OpenKattis
National University of Singapore

Who owns the Amiga?

In a corridor in a student dormitory, there are five rooms numbered 1, 2, 3, 4 and 5; room number 1 is the left-most room, and room number 5 is the right-most. The rooms have doors in different colours: blue, green, red, white and yellow, but not necessarily in that order.

\includegraphics[width=0.9\textwidth ]{doors}

In these rooms live five students Anna, Bernhard, Chris, David and Ellen of five different nationalities Danish, Finnish, Icelandic, Norwegian and Swedish. (Both the names and the nationalities are given in alphabetical order, so it does not follow automatically that Anna is Danish.)

/problems/amiga/file/statement/en/img-0002.jpg
Photo by Bill Bertram(Wikimedia Commons)

These students have one computer each, and these computers are of different kinds: Amiga, Atari, Linux, Mac and Windows (given here in alphabetical order). They each have their own favourite programming language: C, C++, Java, Pascal and Perl (also listed in alphabetical order).

You want to find out who owns the Amiga computer based on some facts about the students.

Input

The input consists of several scenarios. The first input line contains a number 1-1000 indicating how many scenarios there are.

Each scenario starts with a line with a number 1-2000 telling how many fact lines there are for that scenario. Then follow the fact lines which each contains three words separated by one or more spaces:

  • The first and third word is one of these names:

            1 2 3 4 5
            blue green red white yellow
            anna bernhard chris david ellen
            danish finnish icelandic norwegian swedish
            amiga atari linux mac windows
            c c++ java pascal perl 
    

    (Note that no uppercase letters are used.)

  • The second word specifies a relationship; it is one of

            same-as left-of right-of next-to
    

    same-as tells that the first and third fact words apply to the same room; for instance "blue same-as bernhard" tells that Bernhard lives in the room with a blue door.

    left-of tells that the first fact word applies to the room immediately to the left of the one to which the third fact word applies. For example, "chris left-of perl" means that Chris lives in the room immediately to the left of the Perl programmer.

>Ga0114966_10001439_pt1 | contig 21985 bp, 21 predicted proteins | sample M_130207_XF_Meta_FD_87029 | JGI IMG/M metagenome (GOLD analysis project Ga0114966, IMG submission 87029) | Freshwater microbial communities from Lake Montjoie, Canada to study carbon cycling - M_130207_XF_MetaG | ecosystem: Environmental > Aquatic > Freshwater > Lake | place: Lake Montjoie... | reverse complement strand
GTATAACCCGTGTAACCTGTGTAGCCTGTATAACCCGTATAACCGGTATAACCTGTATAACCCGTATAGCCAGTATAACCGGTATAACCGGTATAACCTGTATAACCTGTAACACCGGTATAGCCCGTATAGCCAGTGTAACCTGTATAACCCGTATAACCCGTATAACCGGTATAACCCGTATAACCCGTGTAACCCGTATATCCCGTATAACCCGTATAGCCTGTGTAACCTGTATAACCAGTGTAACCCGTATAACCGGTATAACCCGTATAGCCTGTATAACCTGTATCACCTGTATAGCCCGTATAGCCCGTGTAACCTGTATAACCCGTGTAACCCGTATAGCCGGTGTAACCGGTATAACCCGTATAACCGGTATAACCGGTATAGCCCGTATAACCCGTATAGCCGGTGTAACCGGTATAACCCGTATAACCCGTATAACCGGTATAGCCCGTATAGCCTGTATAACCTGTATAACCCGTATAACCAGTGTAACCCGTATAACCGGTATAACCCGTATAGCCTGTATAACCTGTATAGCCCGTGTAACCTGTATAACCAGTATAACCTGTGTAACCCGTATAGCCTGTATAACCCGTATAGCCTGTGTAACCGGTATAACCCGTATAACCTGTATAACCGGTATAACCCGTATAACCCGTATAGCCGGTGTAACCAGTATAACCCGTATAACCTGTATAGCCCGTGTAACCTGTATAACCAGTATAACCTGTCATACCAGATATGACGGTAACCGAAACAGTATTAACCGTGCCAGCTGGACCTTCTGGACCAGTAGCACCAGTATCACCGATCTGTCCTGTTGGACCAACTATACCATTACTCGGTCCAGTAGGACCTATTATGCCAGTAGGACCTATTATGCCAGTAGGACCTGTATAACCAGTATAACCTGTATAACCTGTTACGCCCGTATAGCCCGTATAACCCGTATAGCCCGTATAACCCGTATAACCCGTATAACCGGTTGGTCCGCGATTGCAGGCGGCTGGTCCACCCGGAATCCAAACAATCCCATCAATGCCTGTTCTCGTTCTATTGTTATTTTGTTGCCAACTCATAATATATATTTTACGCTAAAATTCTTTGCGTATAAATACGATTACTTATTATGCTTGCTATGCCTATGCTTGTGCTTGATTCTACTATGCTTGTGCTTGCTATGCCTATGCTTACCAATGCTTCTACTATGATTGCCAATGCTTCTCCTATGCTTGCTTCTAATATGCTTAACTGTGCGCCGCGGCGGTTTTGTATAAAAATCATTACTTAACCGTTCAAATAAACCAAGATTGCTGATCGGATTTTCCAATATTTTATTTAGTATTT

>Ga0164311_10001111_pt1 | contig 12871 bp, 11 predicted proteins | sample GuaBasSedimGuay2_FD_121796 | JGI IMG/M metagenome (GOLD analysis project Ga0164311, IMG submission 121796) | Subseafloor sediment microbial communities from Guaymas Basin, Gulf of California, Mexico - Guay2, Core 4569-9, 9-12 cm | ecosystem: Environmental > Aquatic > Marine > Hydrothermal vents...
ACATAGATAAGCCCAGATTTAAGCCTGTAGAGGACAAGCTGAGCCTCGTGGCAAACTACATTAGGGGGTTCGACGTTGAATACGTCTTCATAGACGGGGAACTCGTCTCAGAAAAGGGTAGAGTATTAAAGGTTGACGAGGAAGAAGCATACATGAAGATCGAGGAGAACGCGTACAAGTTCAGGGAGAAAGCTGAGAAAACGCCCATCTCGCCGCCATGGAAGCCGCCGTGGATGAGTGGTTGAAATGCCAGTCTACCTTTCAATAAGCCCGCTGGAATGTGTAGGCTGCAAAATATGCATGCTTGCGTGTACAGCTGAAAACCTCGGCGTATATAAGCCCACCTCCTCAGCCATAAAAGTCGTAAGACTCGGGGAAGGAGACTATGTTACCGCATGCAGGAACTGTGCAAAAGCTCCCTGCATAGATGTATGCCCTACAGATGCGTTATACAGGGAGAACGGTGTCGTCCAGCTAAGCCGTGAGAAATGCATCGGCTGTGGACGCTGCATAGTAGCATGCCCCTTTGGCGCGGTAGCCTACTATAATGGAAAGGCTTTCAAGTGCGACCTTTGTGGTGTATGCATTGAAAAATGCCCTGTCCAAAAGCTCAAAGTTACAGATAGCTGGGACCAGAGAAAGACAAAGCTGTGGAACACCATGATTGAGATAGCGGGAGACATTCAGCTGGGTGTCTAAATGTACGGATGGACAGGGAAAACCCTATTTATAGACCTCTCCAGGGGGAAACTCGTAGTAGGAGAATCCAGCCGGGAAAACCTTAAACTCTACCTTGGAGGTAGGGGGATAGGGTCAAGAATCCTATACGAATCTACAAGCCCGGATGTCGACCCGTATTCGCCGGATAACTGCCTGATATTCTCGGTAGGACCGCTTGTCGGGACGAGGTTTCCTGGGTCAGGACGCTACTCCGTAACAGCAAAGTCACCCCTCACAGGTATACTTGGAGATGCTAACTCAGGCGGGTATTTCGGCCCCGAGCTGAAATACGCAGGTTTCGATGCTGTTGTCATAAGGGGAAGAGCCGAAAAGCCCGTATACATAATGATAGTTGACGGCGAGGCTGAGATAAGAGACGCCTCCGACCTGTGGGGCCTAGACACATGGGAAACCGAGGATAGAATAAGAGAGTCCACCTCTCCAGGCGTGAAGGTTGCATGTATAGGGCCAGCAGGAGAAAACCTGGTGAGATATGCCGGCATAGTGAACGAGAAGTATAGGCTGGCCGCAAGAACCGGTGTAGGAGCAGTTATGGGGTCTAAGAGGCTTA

right-of tells that the first factword applies to the room immediately to the right of the one to which the third fact word applies.

    next-to tells that the two fact words apply to rooms next to each other. For example, "swedish next-to linux" means that the Swedish student lives in the next room (either to the left or the right) of the owner of the Linux computer.

Output

For each scenario, you should print a line starting with

        scenario #n:

where n is the scenario number. If the input data is inconsistent (i.e. at least one of the facts must be false), continue the line with

        impossible.

Otherwise, if you can determine who (i.e., Anna, Bernhard, Chris, David or Ellen) owns the Amiga, you continue the line with

        xxxx owns the amiga.

or, if you cannot name the Amiga owner, you print

        cannot identify the amiga owner.
Sample Input 1 Sample Output 1
2
8
red same-as 1
danish same-as 1
perl same-as 5
atari same-as 2
linux same-as 3
mac same-as 4
windows same-as 5
anna same-as 1
8
chris left-of amiga
chris left-of 4
c same-as 1
danish same-as 1
red same-as 1
linux same-as red
windows next-to linux
mac left-of swedish
scenario #1: anna owns the amiga.
scenario #2: cannot identify the amiga owner.